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abstract = "Background: Patients often experience problems using metered dose inhalers (MDIs), particularly poor coordination between inhalation start and dose actuation (TsIn: time difference between the start of an inhalation and the actuation of a dose), and fast peak inspiratory flow (PIF). We investigated if a coordination cap (CAP), with instruction to prolong inhalation, solved these problems. Methods: Inhalation profiles [PIF, TsIn, inhalation volume (Vi), inhalation time (Ti)] of patients with stable asthma prescribed an MDI were measured using their real-life technique (MDI). Inhalation profiles were then measured with the cap fitted (MDI+CAP). These patients were then instructed to inhale through the MDI+CAP for 5sec, and inhalation profiles measured (MDI+CAP+TRAIN). TsIn was only measured for the MDI. Results: Resistances of MDI and MDI+CAP were 0.0135 and 0.0243 (cm H2O)1/2(L/min), respectively. Seventy-one patients were evaluated, with mean [standard deviation (SD)] forced expiratory volume over 1sec {\%} predicted normal of 78.3{\%} (21.0). Following MDI, MDI+CAP, and MDI+CAP+TRAIN: mean (SD) PIF was 155.6 (61.5), 112.3 (48.4), and 73.8 (34.9) L/min, respectively (p<0.001); mean (SD) Ti was 1.60 (0.60), 1.92 (0.80), and 2.99 (1.03) sec, respectively (p<0.001); and Vi was similar between stages. Twelve patients used a slow flow with the MDI alone, but only two of these patients demonstrated good coordination. With the cap in place (which ensures good coordination), the number of patients using a slow flow increased to 25 for MDI+CAP and to 50 following MDI+CAP+TRAIN. Conclusions: The cap with its effect of increasing resistance to airflow combined with the instruction to prolong inhalation time significantly decreased the inhalation flow.",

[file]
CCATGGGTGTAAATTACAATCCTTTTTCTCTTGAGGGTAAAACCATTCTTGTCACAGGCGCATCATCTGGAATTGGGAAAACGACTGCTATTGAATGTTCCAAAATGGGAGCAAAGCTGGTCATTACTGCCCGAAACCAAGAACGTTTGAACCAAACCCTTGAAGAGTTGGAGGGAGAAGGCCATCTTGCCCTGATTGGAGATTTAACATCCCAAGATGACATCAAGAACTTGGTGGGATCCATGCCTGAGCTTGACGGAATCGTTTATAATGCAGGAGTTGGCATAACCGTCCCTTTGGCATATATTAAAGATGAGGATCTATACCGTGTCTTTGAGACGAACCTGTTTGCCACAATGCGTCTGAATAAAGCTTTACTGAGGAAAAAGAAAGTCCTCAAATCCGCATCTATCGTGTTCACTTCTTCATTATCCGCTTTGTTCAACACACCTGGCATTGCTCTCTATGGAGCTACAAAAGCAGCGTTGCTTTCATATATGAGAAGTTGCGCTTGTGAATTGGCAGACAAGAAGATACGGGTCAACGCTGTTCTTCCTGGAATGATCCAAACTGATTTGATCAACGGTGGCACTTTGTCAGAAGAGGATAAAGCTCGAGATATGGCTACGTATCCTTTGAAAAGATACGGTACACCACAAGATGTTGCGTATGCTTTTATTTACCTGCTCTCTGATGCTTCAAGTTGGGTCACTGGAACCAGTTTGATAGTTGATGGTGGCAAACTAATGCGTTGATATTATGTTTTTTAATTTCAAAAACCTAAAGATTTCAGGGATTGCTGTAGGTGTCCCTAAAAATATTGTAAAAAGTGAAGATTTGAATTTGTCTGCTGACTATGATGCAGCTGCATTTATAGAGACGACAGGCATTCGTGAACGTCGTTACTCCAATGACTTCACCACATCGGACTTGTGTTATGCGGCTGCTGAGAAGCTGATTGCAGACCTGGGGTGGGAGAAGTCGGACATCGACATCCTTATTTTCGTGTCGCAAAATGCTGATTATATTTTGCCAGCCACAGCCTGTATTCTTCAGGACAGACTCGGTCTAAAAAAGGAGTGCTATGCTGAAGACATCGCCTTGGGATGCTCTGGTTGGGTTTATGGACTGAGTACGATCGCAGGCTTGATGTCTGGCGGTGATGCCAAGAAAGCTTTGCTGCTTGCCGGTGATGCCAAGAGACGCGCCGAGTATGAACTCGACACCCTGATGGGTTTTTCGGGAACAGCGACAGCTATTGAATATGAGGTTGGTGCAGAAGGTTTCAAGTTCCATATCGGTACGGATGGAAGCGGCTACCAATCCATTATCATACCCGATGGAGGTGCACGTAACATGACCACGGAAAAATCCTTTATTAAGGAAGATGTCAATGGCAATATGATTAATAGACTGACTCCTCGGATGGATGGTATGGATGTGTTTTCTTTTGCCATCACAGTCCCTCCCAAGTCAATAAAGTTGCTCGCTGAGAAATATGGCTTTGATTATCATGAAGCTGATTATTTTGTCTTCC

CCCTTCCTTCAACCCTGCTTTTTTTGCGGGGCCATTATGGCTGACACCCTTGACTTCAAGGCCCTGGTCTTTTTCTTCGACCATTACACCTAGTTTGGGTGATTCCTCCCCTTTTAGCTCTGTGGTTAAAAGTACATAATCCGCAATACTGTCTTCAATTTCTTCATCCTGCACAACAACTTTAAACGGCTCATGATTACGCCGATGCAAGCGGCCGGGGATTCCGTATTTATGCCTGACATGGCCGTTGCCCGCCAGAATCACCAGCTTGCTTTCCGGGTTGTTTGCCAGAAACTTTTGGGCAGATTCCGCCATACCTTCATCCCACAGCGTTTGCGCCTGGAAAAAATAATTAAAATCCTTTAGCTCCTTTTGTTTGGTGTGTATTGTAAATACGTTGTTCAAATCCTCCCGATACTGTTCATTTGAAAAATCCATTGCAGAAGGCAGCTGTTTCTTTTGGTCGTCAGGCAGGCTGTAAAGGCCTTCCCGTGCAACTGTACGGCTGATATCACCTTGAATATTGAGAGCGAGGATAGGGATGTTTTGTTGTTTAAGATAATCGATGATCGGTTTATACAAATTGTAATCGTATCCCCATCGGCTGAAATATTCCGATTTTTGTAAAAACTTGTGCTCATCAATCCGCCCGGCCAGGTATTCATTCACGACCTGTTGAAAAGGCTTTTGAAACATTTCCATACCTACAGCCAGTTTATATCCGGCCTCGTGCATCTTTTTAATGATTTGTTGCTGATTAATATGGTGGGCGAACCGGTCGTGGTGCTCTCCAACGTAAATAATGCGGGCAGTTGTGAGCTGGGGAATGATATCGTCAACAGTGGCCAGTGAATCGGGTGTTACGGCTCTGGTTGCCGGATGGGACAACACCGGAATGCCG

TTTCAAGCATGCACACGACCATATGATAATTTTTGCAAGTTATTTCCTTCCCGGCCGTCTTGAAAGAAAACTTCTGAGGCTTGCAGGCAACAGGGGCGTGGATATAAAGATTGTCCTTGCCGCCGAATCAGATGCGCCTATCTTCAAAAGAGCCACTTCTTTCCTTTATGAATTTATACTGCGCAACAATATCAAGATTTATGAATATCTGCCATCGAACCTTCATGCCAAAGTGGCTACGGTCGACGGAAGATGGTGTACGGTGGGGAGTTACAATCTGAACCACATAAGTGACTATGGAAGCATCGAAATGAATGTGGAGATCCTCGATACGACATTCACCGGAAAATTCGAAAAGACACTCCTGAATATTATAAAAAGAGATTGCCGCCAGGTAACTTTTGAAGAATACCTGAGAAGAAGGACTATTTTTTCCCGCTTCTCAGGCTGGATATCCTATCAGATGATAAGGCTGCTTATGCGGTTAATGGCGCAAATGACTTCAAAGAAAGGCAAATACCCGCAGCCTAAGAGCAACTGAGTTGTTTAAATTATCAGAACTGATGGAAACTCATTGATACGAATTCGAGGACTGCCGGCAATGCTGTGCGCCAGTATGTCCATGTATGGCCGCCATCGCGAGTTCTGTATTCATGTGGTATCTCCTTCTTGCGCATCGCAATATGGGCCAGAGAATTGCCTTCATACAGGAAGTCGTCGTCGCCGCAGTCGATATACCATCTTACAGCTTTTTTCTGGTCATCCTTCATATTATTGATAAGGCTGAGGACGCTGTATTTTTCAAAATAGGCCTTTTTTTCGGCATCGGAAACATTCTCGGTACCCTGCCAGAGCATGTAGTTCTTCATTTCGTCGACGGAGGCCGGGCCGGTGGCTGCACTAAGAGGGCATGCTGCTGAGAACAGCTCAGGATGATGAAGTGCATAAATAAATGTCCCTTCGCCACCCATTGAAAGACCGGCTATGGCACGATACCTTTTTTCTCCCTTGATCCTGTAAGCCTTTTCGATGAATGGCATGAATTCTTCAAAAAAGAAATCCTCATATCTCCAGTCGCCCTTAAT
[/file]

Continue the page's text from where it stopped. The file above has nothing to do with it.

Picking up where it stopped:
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Improved metered dose inhaler technique when a coordination cap is used. / Azouz, Wahida; Campbell, Jessica; Stephenson, John; Saralaya, Dinesh; Chrystyn, Henry.

In: Journal of Aerosol Medicine and Pulmonary Drug Delivery, Vol. 27, No. 3, 01.06.2014, p. 193-199.

Research output: Contribution to journalArticle

TY - JOUR

T1 - Improved metered dose inhaler technique when a coordination cap is used

AU - Azouz, Wahida

AU - Campbell, Jessica

AU - Stephenson, John

AU - Saralaya, Dinesh

AU - Chrystyn, Henry

PY - 2014/6/1

Y1 - 2014/6/1